I don't have any data that would be particularly useful for your specific application. In my opinion the SeeLevel sensors are quite accurate both when the tank levels are steady and when they are changing (during a fill or empty cycle they track the level accurately).

In my setup I have no need for a high tracking rate on the levels so I only read the tanks every 5-10 seconds depending on what other higher priority tasks are running. My guess is that the accuracy during a flush cycle would still be good unless the sprayer is placing a large amount of water directly on the area of the tank where the sensor strip is mounted. I don't know the deep technical detail of their design but it is based on a measurement of density in the area behind the sensor.

As I mentioned in an earlier post, the manufacturer has not published any information on how to interpret the data provided by the sensors. Only by a lot of data capture on a test bench setup and many iterations of code was I able to come up with a way to get reasonable reading from the sensor data. With the work that I've done as a starting point it is likely possible to verify the accuracy of the readings in your scenario if you were to do some similar bench testing.

Good luck!

Jim

daddyben1
Posts: 3
Joined: Fri Dec 04, 2020 6:04 am

Re: Read signal of an RV Tank Sensor

Fri Dec 04, 2020 6:36 am

hi Jim , this is exactly what i have been looking for, kudos to you for going through all the time and effort. I also am using arduino IDE and of course the nano chip, in your code( read bytes) pulseTime = (pulseIn(pinSLin, LOW)); is pinSLin D5 ? and also would pinSLout be D6 ?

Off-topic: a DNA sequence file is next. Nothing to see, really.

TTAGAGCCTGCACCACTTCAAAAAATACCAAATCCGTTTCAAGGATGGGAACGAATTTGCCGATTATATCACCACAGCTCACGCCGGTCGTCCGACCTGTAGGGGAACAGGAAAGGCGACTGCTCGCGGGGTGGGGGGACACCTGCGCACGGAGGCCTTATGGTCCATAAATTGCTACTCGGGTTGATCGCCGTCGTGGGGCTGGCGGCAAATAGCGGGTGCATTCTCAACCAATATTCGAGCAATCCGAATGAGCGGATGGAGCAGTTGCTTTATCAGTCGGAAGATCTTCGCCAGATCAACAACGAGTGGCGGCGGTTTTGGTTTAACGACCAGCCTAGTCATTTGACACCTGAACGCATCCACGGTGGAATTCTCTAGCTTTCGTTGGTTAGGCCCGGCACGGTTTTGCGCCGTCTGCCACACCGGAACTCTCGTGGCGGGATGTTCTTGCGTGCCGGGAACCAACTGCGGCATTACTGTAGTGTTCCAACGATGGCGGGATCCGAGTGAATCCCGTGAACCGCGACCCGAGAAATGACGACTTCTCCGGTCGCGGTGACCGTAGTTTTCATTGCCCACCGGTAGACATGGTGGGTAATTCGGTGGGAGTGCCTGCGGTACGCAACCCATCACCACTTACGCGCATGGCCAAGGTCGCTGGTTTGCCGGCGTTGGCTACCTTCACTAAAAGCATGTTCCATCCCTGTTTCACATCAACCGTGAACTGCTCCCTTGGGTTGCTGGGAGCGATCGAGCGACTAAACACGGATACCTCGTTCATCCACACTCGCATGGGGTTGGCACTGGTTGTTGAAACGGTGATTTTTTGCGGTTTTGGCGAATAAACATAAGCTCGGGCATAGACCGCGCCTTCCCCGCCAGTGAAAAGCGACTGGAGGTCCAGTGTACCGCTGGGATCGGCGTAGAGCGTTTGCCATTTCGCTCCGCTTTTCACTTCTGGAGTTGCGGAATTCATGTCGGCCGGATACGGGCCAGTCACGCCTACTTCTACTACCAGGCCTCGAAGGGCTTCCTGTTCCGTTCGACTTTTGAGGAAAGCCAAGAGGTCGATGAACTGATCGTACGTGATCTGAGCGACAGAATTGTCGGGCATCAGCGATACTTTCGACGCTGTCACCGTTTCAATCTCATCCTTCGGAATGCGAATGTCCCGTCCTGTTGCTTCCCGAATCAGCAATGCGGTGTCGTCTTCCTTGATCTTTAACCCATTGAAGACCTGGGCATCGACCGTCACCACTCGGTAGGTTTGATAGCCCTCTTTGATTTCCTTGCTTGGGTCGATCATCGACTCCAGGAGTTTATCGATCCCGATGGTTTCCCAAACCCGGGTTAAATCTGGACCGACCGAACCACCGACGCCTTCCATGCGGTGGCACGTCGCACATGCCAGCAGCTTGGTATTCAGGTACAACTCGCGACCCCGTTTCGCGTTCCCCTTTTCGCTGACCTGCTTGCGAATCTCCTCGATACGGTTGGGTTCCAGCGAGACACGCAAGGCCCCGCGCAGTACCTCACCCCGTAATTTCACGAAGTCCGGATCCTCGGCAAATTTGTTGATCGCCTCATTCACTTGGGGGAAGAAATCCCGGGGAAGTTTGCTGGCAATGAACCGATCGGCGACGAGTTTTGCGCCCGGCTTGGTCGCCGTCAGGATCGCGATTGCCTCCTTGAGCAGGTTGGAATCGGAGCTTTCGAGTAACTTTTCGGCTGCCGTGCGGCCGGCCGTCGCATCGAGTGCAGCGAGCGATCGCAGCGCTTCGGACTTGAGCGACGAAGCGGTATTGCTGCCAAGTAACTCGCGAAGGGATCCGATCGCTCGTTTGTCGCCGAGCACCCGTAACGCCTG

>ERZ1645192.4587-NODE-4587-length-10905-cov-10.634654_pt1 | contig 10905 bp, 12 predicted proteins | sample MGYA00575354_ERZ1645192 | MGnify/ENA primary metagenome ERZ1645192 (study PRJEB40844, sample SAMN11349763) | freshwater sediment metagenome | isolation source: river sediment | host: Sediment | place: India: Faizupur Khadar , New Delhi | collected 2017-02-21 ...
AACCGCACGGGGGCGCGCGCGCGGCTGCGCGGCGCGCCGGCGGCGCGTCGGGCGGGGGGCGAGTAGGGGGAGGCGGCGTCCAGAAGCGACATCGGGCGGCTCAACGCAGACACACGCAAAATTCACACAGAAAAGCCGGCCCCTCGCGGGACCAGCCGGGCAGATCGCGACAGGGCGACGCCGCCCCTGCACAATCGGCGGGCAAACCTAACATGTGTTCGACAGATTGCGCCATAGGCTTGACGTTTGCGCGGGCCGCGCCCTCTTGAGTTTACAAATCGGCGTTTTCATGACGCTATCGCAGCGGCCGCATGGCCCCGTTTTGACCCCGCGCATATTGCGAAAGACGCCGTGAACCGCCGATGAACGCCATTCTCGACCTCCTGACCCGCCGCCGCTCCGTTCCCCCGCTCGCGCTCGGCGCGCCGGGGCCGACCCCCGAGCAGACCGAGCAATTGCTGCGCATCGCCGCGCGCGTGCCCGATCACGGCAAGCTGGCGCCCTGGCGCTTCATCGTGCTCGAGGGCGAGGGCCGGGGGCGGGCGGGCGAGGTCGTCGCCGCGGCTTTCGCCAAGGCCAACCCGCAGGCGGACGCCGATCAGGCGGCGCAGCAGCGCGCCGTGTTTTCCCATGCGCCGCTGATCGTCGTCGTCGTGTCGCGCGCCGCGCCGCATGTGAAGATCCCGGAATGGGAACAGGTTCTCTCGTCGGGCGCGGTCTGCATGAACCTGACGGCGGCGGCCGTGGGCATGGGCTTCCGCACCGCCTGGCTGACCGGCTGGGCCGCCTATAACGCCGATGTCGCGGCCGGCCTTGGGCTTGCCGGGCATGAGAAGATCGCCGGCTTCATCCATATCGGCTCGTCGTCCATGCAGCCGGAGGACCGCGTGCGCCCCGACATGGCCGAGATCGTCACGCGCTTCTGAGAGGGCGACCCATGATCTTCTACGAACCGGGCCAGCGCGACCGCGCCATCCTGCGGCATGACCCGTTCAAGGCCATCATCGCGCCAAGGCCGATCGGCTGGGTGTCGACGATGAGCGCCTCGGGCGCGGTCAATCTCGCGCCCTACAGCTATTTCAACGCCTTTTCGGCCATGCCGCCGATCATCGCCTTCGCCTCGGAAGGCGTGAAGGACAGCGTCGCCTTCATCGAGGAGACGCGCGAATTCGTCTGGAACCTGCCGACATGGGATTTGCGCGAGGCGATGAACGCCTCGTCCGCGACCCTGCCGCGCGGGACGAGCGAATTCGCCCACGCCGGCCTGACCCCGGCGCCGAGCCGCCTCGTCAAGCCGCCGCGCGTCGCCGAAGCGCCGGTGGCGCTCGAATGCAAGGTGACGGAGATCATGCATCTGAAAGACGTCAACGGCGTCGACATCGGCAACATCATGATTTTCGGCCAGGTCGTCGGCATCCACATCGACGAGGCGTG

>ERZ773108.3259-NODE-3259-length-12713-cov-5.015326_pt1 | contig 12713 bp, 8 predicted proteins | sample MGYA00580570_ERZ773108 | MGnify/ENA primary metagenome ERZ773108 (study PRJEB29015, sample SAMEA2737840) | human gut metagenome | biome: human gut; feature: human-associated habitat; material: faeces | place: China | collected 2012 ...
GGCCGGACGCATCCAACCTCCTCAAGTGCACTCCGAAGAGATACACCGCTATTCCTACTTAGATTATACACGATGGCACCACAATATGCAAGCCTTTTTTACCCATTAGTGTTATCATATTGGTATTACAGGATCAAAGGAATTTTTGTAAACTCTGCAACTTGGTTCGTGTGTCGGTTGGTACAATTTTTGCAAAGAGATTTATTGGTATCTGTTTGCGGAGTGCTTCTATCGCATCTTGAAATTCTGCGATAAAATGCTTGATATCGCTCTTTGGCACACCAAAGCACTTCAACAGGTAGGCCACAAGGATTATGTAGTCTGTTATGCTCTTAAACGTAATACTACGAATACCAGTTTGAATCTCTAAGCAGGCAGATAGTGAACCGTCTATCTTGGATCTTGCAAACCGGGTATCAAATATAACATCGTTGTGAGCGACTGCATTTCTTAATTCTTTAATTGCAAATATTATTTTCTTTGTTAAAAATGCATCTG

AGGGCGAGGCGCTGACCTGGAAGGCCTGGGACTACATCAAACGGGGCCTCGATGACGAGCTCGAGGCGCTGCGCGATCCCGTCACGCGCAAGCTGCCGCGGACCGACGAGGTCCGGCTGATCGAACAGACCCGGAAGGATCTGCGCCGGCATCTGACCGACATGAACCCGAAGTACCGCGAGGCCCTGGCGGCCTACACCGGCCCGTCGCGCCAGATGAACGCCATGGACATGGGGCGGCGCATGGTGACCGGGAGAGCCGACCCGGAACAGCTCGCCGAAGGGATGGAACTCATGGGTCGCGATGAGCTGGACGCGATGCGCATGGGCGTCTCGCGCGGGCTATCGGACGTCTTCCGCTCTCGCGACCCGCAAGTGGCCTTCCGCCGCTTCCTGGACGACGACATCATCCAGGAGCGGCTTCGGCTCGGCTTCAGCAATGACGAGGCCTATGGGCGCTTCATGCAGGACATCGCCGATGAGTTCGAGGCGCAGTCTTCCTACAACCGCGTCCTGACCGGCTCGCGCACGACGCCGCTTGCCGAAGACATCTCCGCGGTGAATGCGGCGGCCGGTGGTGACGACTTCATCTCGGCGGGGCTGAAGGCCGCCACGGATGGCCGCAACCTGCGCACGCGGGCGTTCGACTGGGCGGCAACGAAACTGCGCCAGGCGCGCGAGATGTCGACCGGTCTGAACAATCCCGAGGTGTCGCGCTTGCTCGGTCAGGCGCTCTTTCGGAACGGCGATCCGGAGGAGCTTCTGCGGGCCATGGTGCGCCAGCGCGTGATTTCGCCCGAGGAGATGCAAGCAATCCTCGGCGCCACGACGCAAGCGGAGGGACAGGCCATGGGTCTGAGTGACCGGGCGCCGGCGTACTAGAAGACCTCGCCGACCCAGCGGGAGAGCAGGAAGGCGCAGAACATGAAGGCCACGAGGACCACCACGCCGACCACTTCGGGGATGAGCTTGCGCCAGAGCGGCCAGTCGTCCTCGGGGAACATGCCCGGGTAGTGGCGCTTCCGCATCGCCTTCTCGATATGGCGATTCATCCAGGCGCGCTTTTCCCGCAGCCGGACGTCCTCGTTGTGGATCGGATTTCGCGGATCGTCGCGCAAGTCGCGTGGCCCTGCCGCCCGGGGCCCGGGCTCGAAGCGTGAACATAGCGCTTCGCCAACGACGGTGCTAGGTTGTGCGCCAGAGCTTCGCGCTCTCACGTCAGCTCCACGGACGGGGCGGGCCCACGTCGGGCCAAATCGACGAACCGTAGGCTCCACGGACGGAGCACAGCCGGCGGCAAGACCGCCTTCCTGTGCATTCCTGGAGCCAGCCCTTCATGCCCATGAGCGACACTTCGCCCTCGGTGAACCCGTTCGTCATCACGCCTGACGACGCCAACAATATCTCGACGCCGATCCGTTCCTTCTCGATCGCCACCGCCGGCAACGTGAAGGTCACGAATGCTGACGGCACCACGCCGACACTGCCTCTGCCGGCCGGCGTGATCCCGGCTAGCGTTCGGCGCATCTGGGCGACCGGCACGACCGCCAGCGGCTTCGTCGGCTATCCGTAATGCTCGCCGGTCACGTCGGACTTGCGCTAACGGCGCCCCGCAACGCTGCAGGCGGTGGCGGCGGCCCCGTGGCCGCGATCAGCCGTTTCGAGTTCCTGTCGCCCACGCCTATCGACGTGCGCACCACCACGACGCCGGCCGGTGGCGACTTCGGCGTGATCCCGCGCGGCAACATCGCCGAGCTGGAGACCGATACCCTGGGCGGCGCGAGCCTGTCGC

thank you...

jgrant911
Posts: 11
Joined: Thu Jun 04, 2020 6:02 pm

Re: Read signal of an RV Tank Sensor

Fri Dec 04, 2020 4:14 pm

Yes, the Input (D5) and Output (D6) correspond to the circuit connections on the interface circuit diagram that I posted earlier.

Jim

Kaadk
Posts: 48
Joined: Fri Aug 28, 2020 3:39 pm

Re: Read signal of an RV Tank Sensor

Fri Dec 04, 2020 5:45 pm

Thanks for the info Jim. I've also been tied up with several other endeavors on the go, so I haven't had the time to get back to my tinkering, but when I do, I'll be back here checking this info out again.

Basically, I'm trying to see if I can build a system, where, when I'm at a dump station, it dumps the black, then pumps the grey through the black's tank flusher to help rinse the black out, instead of just closing the black and dumping the grey. Right now, I'm only rinsing the black when I'm on full hookups, so we've been booking full hookups for 60% or so of our trips. If I get it working right I won't be as dependent on full hookups as often to keep my tanks clean.

For this project, I figure I'll need a water pump (seperate from the onboard one of course), a handfull of valves, some powered gate valves for dumping (man those things are expensive... so, maybe some selenoids instead attached to the existing gate valves) and I need some sensors to validate the amount of liquid in each tank while everything runs so that when the grey gets down to about 10 gallons left, it closes the black valve, then at 5 gallons in the black it shuts down the pump, and opens the grey's dump valve for one final rinse of the lines/hoses. Hence the need for accurate(ish) measurements while the flusher is running.

jgrant911
Posts: 11
Joined: Thu Jun 04, 2020 6:02 pm

Re: Read signal of an RV Tank Sensor

Tue Dec 08, 2020 7:35 am